Please join us at the opening reception for Jimi Gleason: Reflected & Absorbed.
The Reflected paintings are consistent with the ultra sleek, silver deposit pieces that Gleason has been producing for the past decade, but, in a departure from his previous work, the artist has invoked the grid as a way to re-order and disrupt these luminous surfaces. While the grid marked a radical way for the avant-garde artists of the early 20th century to break free from the tradition of representational painting, Gleason’s interpretation is fascinating because his reflective surfaces actually re-introduce the human figure into these abstractions. Gleason’s multi-textural surfaces are broken up into hard-edge geometric fields that oscillate between blocks of mirror-like sheen and gritty texture. The effect is dazzling - the pieces act as fractured mirrors that simultaneously reflect and obscure the environment around them. The tumbling, rectangular forms shimmering across Gleason’s Untitled, echo the elegantly stacked shapes of Kazimir Malevich’s Suprematist compositions, while the asymmetrical checkerboard surface of one of his lustrous silver pieces recalls the reductive constructions of Piet Mondrian, though Gleason’s pieces feel entirely contemporary due to his masterful use of non-traditional materials.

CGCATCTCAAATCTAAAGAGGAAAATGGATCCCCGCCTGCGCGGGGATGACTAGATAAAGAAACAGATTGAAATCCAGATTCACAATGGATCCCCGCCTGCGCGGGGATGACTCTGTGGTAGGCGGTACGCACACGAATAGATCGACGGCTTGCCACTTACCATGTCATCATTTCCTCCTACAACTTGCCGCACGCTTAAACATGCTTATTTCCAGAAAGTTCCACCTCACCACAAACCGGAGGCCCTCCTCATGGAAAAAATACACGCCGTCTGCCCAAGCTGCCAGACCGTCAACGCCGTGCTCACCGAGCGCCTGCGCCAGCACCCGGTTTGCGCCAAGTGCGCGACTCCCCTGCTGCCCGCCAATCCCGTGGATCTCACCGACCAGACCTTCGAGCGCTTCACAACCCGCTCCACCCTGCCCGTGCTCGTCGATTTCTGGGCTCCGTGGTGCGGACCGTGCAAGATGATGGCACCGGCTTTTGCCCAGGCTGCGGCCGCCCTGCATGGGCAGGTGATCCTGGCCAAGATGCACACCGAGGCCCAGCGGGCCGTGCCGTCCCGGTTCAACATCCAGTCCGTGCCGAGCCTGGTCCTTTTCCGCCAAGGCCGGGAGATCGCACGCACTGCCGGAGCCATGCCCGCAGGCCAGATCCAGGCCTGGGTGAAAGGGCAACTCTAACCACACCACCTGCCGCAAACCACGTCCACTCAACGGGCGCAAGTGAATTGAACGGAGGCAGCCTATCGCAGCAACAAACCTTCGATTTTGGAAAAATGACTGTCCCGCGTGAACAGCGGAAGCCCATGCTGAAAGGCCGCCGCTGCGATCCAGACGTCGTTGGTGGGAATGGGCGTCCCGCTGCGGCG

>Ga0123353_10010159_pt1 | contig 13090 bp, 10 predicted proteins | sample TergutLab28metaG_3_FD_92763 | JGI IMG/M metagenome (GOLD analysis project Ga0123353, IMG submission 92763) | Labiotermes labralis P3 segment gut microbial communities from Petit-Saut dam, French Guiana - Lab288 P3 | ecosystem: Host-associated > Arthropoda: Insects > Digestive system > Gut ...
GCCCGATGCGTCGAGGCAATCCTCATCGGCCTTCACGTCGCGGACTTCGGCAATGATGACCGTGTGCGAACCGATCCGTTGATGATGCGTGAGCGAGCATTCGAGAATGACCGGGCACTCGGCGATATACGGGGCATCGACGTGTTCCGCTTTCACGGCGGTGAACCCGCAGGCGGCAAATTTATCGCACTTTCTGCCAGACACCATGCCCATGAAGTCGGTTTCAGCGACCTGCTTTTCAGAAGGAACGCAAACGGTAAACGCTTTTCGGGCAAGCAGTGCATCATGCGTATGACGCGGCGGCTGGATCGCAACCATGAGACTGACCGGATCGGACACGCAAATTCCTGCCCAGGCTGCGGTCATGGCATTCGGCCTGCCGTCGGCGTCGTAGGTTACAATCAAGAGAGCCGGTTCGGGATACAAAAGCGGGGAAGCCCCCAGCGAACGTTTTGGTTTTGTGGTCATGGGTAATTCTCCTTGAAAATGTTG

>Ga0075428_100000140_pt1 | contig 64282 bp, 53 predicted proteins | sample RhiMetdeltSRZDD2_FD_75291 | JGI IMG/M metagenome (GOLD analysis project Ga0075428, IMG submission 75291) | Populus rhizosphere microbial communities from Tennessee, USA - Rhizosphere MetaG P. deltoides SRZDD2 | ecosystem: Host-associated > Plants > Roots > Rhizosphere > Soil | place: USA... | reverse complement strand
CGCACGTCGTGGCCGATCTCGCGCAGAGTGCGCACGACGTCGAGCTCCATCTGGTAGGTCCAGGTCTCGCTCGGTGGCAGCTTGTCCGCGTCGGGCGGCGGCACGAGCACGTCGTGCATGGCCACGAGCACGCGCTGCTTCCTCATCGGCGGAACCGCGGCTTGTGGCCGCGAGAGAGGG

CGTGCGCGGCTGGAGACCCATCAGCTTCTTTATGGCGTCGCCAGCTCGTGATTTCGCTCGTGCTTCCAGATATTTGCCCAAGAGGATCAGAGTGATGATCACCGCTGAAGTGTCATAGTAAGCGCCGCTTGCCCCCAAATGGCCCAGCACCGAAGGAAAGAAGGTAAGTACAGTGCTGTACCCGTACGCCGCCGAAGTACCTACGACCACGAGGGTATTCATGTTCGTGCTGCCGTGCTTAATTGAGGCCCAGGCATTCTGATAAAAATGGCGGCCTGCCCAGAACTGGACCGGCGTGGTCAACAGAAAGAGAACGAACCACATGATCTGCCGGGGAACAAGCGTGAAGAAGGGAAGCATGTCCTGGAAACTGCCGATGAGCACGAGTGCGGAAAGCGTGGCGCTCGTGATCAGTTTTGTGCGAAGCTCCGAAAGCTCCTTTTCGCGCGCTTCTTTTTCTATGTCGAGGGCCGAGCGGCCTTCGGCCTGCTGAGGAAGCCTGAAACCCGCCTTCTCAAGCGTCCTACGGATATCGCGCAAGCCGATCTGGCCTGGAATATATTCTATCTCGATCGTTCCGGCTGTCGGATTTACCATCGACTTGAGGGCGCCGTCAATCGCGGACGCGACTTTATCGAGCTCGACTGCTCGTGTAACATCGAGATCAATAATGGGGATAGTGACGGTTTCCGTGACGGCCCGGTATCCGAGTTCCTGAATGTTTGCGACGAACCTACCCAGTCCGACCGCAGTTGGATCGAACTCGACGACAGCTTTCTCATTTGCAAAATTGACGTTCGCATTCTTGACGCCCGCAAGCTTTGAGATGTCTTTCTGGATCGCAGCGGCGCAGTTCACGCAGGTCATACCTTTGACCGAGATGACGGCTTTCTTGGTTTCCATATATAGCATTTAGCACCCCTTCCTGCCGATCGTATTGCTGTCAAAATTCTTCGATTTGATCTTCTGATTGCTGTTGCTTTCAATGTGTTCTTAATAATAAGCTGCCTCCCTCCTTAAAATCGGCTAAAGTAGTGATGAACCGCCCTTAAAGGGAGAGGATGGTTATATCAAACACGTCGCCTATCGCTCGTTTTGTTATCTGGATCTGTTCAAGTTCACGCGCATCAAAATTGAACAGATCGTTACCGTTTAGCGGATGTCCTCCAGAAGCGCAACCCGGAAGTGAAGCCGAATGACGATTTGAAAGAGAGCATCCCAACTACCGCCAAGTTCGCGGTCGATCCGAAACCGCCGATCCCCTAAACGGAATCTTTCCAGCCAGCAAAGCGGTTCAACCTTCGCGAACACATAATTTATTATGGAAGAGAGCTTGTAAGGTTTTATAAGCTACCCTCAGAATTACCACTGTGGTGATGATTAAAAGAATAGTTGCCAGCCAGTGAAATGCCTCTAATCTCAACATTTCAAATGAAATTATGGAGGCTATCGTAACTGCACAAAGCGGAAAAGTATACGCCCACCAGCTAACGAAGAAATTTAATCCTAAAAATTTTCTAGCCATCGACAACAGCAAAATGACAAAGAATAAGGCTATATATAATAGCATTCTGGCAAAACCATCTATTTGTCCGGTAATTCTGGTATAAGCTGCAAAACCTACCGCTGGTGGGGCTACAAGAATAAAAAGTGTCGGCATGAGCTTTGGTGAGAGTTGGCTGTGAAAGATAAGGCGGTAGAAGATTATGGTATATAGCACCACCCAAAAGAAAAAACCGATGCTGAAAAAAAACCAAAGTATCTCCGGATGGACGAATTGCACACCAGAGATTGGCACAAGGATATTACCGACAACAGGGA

Like the Reflected paintings, the Absorbed pieces are achieved using Gleason’s signature technique of deploying a thin coat of silver nitrate deposit over acrylic on canvas. Diverging from their ultra-gloss predecessors, however, Gleason has mutated the surface of the Absorbed pieces so that the reflective quality of the silver nitrate is transformed into a pearlescent glow. Applying a prismatic array of hues, these paintings become all about color and texture. By obstructing any reflected imagery, these pieces are in essence, pure abstraction. Gleason’s application of thickly impasto acrylic coupled with the delicious spectrum of vaporous jewel tones that seem to float just above the surface delight the senses. The colors appear to shift as the viewer moves around the paintings while the churning surface textures make them appear as if they are perpetually in motion.